Print Edition - 2015-07-16 | News
Separate fund to rebuild lost heritage
- post quake reconstruction
Jul 15, 2015-
“No stone will remain unturned to revive Nepal as one of the world’s most attractive destinations by restoring our unique features,” Finance Minister Ram Sharan Mahat told the Parliament on Tuesday while presenting the budget. Historical heritage, temples, infrastructures, monasteries, mosques and damaged by the quake will be constructed by maintaining their original shape with new technology, he added.
Out of Rs74 billion allocated for National Reconstruction Fund envisioned by the government for “moving forward reconstruction works expeditiously”, Rs2 billion is meant for archaeological structures alone. The fund will also have a provision for a separate Heritage Fund for which contributions will be collected from Nepalis around the world through ‘Our Heritage-Our Responsibility’ campaign, Mahat said. Apart from the reconstruction fund, an additional Rs17 billion has been allocated for general rehabilitation and reconstruction of damaged structures.
According to the Department of Archaeology, a total of 745 historical, cultural and religious monuments in 20 districts were damaged by the Great Earthquake and its aftershocks. Among them, 133 have been destroyed, while 612 have sustained partial damage. An estimated Rs 20.56 billion will be required to rebuild the damaged monuments, according to the Post-Disaster Needs Assessment report prepared by the National Planning Commission.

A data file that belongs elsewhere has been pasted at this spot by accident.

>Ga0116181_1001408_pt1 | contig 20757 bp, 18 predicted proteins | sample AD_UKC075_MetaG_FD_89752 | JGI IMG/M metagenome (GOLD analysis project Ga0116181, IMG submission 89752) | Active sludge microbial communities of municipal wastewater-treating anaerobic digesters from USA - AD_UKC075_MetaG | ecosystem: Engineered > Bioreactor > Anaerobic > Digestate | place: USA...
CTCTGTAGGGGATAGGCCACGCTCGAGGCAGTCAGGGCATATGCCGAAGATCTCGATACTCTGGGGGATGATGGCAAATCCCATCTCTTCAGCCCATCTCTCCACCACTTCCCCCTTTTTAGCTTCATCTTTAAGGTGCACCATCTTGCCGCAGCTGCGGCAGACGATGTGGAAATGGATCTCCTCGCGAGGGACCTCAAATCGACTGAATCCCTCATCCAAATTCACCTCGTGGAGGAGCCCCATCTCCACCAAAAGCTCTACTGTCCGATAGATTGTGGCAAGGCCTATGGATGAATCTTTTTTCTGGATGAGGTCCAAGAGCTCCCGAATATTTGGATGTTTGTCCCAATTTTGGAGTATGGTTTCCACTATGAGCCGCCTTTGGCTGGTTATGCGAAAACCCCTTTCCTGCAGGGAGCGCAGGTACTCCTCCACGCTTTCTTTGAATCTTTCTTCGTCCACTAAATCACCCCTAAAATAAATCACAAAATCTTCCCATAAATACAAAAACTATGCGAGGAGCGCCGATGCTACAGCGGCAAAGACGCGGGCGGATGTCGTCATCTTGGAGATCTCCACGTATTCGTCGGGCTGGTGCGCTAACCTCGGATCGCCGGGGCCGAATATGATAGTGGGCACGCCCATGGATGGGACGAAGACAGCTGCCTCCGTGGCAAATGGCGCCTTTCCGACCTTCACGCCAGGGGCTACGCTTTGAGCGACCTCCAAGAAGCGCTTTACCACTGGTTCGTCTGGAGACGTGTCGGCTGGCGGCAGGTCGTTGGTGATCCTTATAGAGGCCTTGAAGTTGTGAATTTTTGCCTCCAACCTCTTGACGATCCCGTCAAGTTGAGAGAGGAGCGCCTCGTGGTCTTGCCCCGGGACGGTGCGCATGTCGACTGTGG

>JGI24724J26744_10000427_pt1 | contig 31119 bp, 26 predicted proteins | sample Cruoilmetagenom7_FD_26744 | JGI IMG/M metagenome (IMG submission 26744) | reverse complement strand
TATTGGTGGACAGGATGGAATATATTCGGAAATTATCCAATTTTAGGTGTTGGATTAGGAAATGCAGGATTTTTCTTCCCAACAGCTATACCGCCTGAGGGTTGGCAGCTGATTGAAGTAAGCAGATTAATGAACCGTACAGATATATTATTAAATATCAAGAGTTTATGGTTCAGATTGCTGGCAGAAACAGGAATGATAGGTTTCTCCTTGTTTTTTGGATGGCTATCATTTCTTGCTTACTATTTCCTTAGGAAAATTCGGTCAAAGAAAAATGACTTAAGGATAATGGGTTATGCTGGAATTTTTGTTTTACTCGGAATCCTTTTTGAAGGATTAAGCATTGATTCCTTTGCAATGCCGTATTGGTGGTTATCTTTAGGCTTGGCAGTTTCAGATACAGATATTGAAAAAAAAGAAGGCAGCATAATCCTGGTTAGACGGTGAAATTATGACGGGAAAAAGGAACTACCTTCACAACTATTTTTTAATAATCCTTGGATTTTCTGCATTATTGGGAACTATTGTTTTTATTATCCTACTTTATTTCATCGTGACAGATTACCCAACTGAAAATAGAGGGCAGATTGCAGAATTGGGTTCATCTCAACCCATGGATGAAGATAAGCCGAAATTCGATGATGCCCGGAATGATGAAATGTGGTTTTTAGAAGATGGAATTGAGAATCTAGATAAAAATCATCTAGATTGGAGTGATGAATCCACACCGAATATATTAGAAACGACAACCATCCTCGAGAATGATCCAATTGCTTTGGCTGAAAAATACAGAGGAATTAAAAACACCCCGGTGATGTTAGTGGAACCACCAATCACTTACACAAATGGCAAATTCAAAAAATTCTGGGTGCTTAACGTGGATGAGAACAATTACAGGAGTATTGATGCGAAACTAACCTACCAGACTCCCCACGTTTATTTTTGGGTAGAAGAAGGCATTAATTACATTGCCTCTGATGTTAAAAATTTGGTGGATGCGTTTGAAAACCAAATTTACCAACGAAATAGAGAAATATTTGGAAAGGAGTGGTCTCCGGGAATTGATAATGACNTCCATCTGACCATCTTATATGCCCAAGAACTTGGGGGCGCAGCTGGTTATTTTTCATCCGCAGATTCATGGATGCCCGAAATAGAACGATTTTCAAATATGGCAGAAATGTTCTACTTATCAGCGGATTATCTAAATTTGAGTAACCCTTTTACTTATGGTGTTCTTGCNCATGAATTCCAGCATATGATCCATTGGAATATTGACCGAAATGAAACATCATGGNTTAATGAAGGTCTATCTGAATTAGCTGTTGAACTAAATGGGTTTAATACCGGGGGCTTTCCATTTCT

Funds allocated by the government for the purpose has come to the delight of DoA. Its Director General Bhesh Narayan Dahal said that the assessment of damage and requirements have been completed and the fund will be used for the next phase, which is restoration.
Additionally, the government has decided to levy one percent tax on telecommunication service fees which will be deposited in the Heritage Fund. In wake of several private organisations expressing willingness to rebuild damaged historical and cultural monuments, especially the Dharahara tower in Kathmandu, the finance minister said construction permission will be given to national and foreign institutions if they wish to construct the cultural heritages with a condition to use shape, design and maintain quality as approved by the government.
Due to widespread damage to monuments of archaeological, historical, cultural and religious importance in the country due to the April 25 earthquake, it was feared that they were lost forever. There is a serious threat that Kathmandu will be taken off the World Heritage List by Unesco as all seven heritage sites in the Valley have sustained significant damage. World Heritage Committee has given Nepal a year’s time to take correctional action before reviewing the status of monuments.
The budget is very encouraging and adequate for carrying out restoration activities for this year, Dahal said. Historical settlements carrying cultures, centre points of tourist attractions and traditional settlements will be reconstructed in their original shape with a lead of the community, he added.
Published: 16-07-2015 07:44